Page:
A terror plot, 24 arrests and the day when chaos reigned

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The Independent Online

A plot by a British-based al-Qa'ida cell to blow up 10 transatlantic airliners has been foiled, counter-terrorist officers say.

The plan to commit what one senior police officer described as "mass murder on an unimaginable scale" was within hours of being activated, it was claimed.

Twenty-four suspected terrorists were arrested in a series of raids in south-east England and Birmingham following the biggest surveillance operation undertaken against alleged al-Qa'ida followers.

Stringent security measures were imposed at all UK airports yesterday, causing widespread chaos and the cancellation of hundreds of flights. The national security alert was also raised to the highest level - "critical" - for the first time.

The terrorist cell is accused of planning to smuggle a liquid explosive hidden in soft drinks bottles on to aircraft bound for the United States and using a battery to detonate it while on board.

The suicide bombers allegedly intended to carry out three "phased" attacks on nine or 10 jets over a period of several months. The plan, it is understood, was to blow up the aircraft over the sea so that investigators would be unable to discover how the explosive - possibly a peroxide-based liquid explosive - was taken through the airport security without being detected. A counter-terrorist source said: "This had the potential to be bigger than the 9/11 attacks [on the US]."

A joint investigation by police and MI5 reached a critical point on Wednesday night after it emerged that the plotters might be ready to strike within 48 hours and anti-terror officers swooped in the early hours, arresting 24 young Britons, mostly of Pakistani origin, in London, Buckinghamshire and Birmingham.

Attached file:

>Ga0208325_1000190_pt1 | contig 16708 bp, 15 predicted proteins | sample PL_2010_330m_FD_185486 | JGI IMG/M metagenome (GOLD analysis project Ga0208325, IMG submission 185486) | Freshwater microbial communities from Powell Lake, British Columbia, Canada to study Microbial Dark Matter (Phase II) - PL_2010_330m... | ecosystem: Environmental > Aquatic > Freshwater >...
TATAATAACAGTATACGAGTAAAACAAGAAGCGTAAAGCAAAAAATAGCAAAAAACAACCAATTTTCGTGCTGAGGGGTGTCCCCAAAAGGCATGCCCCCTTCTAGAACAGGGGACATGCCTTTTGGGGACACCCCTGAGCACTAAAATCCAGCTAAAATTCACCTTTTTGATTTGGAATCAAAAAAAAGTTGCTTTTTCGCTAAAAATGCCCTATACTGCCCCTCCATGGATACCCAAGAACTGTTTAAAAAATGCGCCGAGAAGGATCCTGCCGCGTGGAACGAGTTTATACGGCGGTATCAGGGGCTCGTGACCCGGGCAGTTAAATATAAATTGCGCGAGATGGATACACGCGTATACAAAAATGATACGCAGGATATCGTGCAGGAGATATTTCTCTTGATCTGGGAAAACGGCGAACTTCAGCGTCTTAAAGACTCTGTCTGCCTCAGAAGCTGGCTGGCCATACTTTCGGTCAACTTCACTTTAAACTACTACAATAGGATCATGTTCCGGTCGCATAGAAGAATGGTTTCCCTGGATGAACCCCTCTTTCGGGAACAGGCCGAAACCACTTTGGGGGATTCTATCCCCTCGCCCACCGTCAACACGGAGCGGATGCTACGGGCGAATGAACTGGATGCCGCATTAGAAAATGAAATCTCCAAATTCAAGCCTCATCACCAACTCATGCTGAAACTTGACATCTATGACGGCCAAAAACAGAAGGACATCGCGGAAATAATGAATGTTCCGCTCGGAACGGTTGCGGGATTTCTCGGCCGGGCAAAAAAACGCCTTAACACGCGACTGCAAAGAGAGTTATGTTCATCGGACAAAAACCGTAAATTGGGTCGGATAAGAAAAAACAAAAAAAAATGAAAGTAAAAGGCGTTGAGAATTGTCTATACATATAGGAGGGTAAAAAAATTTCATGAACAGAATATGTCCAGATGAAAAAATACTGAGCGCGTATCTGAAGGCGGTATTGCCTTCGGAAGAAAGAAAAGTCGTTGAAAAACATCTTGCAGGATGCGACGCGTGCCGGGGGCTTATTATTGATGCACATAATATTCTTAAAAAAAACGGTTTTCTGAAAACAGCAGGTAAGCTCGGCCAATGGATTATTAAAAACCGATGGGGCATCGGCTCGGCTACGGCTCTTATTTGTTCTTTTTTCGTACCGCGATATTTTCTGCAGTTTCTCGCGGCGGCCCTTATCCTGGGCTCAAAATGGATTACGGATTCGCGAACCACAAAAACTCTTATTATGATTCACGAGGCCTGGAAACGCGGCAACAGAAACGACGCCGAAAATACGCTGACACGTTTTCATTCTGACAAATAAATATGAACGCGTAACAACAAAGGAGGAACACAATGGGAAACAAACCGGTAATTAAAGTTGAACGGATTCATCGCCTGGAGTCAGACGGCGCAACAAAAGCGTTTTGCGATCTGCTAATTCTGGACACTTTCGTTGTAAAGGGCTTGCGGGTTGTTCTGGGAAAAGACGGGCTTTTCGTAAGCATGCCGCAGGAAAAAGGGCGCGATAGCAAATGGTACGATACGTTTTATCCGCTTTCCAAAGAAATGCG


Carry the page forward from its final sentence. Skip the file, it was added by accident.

One unconfirmed report from the US said that two "martyrdom" videotapes were discovered by police during their searches. Another report claimed that five suspects were still being hunted.

John Reid, the Home Secretary, said that if the plot had succeeded, it would have caused death on an "unprecedented scale".

In the US, President George Bush said the plot was "a stark reminder that this nation is at war with Islamic fascists who will use any means to destroy those of us who love freedom".

Michael Chertoff, the US Homeland Security Secretary, who was briefed by the British, confirmed that the plot was in the "final stages" of planning. The US-bound airlines targeted were United, American and Continental, which fly to New York, Washington and California. The US administration raised the threat level for flights from Britain to "red", designating a severe risk of terrorist attacks. It banned beverages, hair gels and lotions from flights, saying only that liquids had been identified as a risk by the investigation in Britain.

The plot is thought to have been partly inspired by a similar plan hatched by an al-Qa'ida terrorist, Khalid Sheikh Mohammed, who intended to detonate bombs on airliners over the Pacific in the 1990s.

Deputy Commissioner Paul Stephenson, of the Metropolitan Police, said: "This was intended to be mass murder on an unimaginable scale."

Airports in Britain introduced a ban on hand luggage and taking liquids on board, which led to massive queues. Parents were being told that if they wished to take baby milk on board they would have to taste it in front of security staff.

Of the 24 suspects arrested so far, sources indicated that the majority, if not all, were British citizens. ABC News in the US reported that two of the alleged ringleaders were said to have travelled to Pakistan and later had money wired to them from Pakistan to buy plane tickets. Several suspects were also arrested in Pakistan as part of the co-ordinated operation, said the Foreign Office.

Searches were still taking place last night at a number of addresses in Walthamstow, east London, High Wycombe, in Buckinghamshire, and Birmingham. Documents and computer equipment have been removed, along with what police describe as "objects of interest". There were no confirmed reports of bombs being discovered.

In High Wycombe, anti-terrorist squad officers raided three separate addresses on the northern outskirts of the town, arresting several men. All the properties were still being searched yesterday, along with a patch of woodland near one of the houses. One of houses, in Walton Drive, belonged to an Asian family called Sawar who had lived there for some years. There were said to be three sons and two daughters, Neighbours said two of the brothers, Amjad and Asad Sawar, were married and lived there with their wives.